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The Benefits of Outsourcing

The number of everyday tasks that you can outsource to be done by other people is not only mind boggling, in particular in large cities such as New York, but is also growing by the day. In addition to traditional tasks like arranging for a housekeeper come clean your apartment, apps are popping up all of the time that promise to make your life easier.

Someone can pick up, wash, fold, and drop off your laundry.  Your groceries can magically appear at your doorstep and your dog can be walked three times a day – all while you’re busy at work. Someone can even come to your apartment to give you a massage or a personal training session (sorry, this last one can only be outsourced to an extent – you still need to put in the work, although if someone comes to your apartment to wake you up to make you exercise, that is certainly winning at least 95 % of the exercise battle!).

And the list goes on and on. Some law firms and companies even offer their own outsourcing help right at the office, such as connecting you with a concierge who will book your medical appointments, a travel consultant who can help book a personal vacation and a shoe shine who walks around the office shining shoes right outside of your door while you continue to work.

Modern conveniences are amazing and with the amount of income you will have as a Biglaw associate or other similar job, and the corresponding lack of time you will have for a personal life, I think it’s great that these conveniences exist.

You should definitely take advantage of these offerings.  If you hate to clean your kitchen, by all means hire someone to come once a week and turn it into a sparkly haven for you on Fridays so you can spend the weekend cooking up a storm. Or if you hate doing your laundry, pile it up into one of those dry cleaner’s laundry bags, call them up, and have them come pick up your dirty clothes every week to be dropped back off on Sunday afternoon to start the workweek out fresh.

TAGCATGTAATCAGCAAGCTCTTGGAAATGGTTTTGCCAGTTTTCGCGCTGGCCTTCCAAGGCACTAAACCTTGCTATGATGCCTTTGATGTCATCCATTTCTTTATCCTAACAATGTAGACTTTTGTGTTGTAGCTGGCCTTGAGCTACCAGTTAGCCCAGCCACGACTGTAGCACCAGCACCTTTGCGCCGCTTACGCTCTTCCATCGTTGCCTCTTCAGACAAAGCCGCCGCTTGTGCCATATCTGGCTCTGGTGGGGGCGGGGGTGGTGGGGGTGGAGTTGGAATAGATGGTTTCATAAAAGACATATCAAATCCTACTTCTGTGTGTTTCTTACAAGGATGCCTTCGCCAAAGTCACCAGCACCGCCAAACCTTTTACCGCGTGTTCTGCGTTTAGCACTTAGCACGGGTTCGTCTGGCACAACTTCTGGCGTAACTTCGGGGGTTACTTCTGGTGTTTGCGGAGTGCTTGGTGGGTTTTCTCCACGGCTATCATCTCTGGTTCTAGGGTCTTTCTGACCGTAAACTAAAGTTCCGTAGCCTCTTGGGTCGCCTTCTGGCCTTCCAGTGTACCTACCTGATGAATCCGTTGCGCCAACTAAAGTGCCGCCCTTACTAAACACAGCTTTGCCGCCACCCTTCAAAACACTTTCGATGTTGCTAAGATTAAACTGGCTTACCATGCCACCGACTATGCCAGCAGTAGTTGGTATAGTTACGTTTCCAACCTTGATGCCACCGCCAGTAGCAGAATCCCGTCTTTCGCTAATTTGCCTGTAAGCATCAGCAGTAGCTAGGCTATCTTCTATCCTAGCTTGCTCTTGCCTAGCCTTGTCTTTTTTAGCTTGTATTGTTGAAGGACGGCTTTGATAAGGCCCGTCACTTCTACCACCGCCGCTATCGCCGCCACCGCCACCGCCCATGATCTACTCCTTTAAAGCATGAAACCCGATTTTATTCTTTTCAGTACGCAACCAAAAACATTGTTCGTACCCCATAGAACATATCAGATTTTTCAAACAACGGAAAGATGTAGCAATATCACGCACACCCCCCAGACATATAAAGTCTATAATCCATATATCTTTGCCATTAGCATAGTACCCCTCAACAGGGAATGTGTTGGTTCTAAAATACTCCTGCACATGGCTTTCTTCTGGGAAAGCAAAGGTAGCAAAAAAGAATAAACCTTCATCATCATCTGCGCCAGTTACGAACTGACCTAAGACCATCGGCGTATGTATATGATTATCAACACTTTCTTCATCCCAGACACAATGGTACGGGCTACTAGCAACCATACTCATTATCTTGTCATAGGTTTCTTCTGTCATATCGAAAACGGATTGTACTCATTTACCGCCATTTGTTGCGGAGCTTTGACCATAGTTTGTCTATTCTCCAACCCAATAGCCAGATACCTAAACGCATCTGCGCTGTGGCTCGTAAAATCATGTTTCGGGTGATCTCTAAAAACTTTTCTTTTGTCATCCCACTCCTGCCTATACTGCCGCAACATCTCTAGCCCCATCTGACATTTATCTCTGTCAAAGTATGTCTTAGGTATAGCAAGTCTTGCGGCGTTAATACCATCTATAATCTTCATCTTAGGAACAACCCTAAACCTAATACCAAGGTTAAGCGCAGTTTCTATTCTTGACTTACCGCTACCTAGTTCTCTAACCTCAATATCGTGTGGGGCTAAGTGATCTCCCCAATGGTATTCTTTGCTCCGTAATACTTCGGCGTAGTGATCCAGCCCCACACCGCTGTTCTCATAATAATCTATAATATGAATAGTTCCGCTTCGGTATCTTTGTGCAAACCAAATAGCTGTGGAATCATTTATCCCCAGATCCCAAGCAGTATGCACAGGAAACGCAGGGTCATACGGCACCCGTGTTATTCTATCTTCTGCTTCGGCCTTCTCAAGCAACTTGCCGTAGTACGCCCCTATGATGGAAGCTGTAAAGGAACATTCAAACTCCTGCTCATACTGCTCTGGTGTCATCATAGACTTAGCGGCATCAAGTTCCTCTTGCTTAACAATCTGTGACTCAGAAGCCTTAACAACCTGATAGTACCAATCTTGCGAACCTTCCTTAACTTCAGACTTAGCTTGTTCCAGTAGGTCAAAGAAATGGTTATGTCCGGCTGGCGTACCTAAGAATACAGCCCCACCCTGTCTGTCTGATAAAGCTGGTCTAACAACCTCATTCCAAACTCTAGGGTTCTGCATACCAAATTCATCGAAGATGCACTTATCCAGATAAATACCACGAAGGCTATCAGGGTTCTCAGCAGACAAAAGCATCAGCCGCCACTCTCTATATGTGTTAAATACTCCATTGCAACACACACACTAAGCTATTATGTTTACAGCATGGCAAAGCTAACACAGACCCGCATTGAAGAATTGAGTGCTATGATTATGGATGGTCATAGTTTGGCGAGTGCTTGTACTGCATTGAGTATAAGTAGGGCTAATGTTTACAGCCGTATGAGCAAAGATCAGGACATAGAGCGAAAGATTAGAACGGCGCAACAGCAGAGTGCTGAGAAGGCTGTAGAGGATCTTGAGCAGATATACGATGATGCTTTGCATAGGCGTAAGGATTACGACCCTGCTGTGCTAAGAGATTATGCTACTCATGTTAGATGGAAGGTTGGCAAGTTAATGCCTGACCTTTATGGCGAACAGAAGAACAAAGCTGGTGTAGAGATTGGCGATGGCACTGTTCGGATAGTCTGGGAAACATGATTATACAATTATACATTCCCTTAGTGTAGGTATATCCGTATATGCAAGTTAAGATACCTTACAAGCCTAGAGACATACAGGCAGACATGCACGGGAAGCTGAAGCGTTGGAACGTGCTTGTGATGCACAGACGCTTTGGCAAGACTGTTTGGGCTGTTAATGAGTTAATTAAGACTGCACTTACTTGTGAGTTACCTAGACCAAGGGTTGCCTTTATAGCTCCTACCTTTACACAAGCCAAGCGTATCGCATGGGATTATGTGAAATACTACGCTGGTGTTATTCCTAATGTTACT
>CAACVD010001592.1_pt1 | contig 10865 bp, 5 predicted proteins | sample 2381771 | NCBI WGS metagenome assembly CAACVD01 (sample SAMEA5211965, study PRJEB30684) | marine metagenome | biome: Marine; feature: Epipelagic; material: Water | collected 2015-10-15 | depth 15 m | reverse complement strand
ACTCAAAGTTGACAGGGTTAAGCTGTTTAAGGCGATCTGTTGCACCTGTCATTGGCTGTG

But…A Caveat On Outsourcing

My advice (that you should take advantage of these conveniences) is not a novel concept at all and is in fact advice that people who are working demanding jobs have probably heard countless times before.

However, I have a slightly different take on the concept of outsourcing.  A caveat to add to this advice, which is something that I had never heard when people were singing the praises of house cleaners and meal delivery services to me.  Some of these routine, normal activities are actually really pleasant and make you feel productive, happy, fulfilled and part of society!

Bear with me here – I am not saying that you will feel better if you skip the housekeeper and spend your free time on Saturday afternoons at home and scrubbing toilets. What I am saying is, if you outsource absolutely everything in your life, you start to lose what makes it a real and fulfilling life.

I remember how luxurious it felt to place my first FreshDirect grocery order and how cool it was that my weekly groceries appeared at my door at the exact time I wanted them.  And how weird, which quickly turned into amazement, it felt to come home after someone else had cleaned my apartment during the day while I was out. After a while, though, I realized I missed some of the things I had given up in the name of convenience.

Like golden handcuffs (read more about that in my Golden Handcuffs post), outsourcing can start out small and creep into your life over time.  Before you know it, someone else is doing everything for you. For some people this might be ok, but many will miss the day to day activities.